What does he hope to achieve in the Marathon des Sables 2016 then? “Ralph and I aim to at least double the fundraising target i.e. RM160, 000 so we can help more people,” he shares. “Aside from enhancing my overall performance, I hope in the next few years, as a result of my second attempt, my record as the youngest Malaysian to finish the race will be broken! I want to inspire young Malaysians to not only brave the Sahara but also champion a social cause they believe in strongly and take action for the betterment of society.”

A national treasure

With Jeff’s passion for charity, it was only a matter of time that his efforts were recognised. Late last year, he was made a Red Ribbon Youth Icon by the Ministry of Health. Discussing his new role, he explains, “I hope to break down barriers, bit by bit, that impede important discussions such as those about sexuality and other topics which have an adverse outcome on youths making informed decisions about their sexual health.”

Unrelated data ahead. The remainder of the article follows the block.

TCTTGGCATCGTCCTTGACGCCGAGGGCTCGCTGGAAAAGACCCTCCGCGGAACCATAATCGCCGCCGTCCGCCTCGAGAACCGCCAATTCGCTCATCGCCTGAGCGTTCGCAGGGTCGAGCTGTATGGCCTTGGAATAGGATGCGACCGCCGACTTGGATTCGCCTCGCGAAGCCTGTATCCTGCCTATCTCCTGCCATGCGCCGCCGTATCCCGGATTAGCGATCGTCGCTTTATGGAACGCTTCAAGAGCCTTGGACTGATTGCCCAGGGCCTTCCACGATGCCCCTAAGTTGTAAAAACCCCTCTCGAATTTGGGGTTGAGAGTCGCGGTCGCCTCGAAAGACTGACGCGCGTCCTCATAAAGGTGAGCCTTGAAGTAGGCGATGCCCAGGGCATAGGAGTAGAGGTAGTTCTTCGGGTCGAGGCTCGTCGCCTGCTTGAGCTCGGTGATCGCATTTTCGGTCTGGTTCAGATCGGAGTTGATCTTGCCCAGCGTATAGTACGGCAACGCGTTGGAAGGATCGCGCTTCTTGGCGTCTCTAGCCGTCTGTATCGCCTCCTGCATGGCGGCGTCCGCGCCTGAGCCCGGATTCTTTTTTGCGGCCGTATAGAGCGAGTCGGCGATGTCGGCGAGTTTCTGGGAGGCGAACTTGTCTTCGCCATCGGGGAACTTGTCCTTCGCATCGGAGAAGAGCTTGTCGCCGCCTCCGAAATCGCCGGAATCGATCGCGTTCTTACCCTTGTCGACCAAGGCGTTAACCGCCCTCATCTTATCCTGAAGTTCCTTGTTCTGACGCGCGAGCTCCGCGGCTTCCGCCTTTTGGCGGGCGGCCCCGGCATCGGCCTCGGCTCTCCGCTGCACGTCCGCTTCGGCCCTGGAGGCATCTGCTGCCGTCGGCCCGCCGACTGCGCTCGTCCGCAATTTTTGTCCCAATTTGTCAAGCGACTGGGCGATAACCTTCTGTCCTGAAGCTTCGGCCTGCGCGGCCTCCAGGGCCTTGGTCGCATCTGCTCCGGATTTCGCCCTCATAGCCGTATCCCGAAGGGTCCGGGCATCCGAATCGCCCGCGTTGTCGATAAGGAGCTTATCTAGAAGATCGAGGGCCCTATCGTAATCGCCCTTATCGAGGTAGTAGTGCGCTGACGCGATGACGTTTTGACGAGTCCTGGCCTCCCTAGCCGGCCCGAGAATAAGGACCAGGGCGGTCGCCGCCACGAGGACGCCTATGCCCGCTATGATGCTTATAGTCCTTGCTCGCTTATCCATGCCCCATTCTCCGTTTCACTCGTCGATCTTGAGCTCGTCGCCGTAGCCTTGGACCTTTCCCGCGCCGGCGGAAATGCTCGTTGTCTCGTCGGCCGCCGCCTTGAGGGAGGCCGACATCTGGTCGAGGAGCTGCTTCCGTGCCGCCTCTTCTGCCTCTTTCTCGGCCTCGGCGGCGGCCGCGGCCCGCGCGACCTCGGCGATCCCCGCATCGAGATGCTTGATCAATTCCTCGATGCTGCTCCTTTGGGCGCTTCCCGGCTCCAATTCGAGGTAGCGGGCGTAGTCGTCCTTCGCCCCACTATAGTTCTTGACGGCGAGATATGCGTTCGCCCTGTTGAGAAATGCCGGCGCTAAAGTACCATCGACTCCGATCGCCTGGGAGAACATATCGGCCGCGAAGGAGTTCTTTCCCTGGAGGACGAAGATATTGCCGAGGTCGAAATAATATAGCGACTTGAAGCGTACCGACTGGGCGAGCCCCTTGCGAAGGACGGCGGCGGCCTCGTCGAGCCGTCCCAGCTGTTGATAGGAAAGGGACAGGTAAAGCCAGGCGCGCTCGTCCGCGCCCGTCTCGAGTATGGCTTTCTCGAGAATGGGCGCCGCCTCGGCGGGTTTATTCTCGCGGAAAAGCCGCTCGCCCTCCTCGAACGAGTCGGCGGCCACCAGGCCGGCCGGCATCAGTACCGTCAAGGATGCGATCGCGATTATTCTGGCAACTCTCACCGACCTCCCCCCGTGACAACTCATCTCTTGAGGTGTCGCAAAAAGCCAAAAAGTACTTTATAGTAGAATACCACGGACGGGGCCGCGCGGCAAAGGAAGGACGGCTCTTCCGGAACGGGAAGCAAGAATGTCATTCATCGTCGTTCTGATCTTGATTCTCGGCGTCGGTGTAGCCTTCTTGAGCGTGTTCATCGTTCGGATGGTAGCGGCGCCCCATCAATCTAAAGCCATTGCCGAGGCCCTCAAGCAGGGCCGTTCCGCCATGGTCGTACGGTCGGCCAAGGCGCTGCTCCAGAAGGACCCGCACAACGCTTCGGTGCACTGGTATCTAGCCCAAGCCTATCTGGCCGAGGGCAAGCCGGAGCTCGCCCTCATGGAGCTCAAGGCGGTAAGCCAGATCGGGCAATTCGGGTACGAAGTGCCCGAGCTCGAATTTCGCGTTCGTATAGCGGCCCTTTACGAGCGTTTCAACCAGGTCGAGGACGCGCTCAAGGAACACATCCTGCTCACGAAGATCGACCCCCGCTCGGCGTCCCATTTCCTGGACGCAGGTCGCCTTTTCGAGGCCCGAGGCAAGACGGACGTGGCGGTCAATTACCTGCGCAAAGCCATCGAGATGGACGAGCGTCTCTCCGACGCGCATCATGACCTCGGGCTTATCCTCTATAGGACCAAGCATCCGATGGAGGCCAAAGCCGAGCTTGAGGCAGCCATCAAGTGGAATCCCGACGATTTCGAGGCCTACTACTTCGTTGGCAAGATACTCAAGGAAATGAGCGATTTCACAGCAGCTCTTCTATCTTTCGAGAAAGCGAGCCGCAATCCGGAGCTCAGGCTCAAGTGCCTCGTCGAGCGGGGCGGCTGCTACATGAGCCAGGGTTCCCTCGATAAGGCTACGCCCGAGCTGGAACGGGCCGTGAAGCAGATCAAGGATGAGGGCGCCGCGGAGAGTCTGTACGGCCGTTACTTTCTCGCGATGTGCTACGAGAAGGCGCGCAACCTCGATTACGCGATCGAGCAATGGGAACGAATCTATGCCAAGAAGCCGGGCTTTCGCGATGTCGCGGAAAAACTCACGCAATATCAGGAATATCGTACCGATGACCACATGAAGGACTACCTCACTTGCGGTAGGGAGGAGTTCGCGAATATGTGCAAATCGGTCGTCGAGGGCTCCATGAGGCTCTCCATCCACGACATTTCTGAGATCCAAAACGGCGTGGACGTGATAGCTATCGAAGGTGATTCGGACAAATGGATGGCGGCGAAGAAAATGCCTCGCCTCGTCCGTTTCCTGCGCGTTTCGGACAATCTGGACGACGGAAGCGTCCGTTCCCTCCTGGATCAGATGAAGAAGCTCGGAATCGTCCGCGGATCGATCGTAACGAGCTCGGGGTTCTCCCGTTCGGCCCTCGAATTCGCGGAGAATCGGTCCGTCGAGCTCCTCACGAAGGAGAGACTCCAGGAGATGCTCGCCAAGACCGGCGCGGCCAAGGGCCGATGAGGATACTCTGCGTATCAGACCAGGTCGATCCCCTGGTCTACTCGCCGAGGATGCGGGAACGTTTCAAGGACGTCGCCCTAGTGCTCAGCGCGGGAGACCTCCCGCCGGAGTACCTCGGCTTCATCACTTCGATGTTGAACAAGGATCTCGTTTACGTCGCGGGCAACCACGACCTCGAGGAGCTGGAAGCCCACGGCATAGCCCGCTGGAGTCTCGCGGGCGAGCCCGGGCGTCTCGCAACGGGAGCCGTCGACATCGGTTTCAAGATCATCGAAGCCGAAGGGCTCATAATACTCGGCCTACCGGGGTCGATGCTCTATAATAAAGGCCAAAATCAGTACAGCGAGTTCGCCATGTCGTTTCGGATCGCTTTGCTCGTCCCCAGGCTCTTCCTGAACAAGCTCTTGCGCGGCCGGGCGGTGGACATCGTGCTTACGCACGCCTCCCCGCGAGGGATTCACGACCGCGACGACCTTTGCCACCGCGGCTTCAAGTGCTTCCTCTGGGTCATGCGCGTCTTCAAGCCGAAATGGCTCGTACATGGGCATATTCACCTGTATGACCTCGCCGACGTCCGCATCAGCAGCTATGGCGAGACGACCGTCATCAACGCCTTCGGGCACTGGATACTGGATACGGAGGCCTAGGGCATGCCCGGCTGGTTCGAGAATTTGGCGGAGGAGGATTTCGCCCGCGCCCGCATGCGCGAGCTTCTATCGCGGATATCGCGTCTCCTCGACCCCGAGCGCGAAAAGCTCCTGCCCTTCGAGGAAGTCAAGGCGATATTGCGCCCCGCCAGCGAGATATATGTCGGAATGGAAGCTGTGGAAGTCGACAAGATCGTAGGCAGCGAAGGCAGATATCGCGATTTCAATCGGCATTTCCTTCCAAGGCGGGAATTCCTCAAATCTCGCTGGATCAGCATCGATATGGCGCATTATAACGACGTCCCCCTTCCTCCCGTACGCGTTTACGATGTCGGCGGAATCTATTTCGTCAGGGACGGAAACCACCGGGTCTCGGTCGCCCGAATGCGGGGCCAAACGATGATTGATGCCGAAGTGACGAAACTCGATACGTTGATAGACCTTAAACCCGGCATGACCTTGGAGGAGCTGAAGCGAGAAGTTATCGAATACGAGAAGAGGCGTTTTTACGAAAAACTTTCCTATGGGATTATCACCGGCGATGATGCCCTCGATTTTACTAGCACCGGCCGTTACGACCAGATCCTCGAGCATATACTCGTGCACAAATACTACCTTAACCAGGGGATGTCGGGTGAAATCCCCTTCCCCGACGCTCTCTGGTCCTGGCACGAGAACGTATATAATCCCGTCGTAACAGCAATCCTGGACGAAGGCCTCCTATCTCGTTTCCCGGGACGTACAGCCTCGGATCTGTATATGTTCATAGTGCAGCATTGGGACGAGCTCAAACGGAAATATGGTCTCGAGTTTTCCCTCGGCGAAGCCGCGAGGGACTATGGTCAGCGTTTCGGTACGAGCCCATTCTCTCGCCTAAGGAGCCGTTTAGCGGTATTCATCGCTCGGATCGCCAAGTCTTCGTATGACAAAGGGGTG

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An attainable goal

Jeff concludes, “I long to see a generation of empowered and inspired youths who will shape the course of the HIV response as we strive towards our common goal of ending AIDS by 2030. There’s so much the youth can do. For starters, they can improve their understanding of HIV and AIDS. They can also volunteer in NGOs, drive AIDS awareness campaigns at their colleges or participate in AIDS forums like MAF’s Red Ribbon Youth Club. While the goal of ending AIDS seems ambitious, as demonstrated by our commitment and willingness to think out of the box when the government implemented the ‘controversial’ harm reduction strategy a decade ago, this goal is highly achievable.”

And with this, we wish Jeff all the best for the Marathon des Sables 2016. Malaysia Boleh!

Those wishing to make monetary contributions to MAF can do so by visiting www.simplygiving.com/event/mds2016 or contacting Arif at MAF at 03-4047 4257, 012- 959 4596 or arif@mac.org.my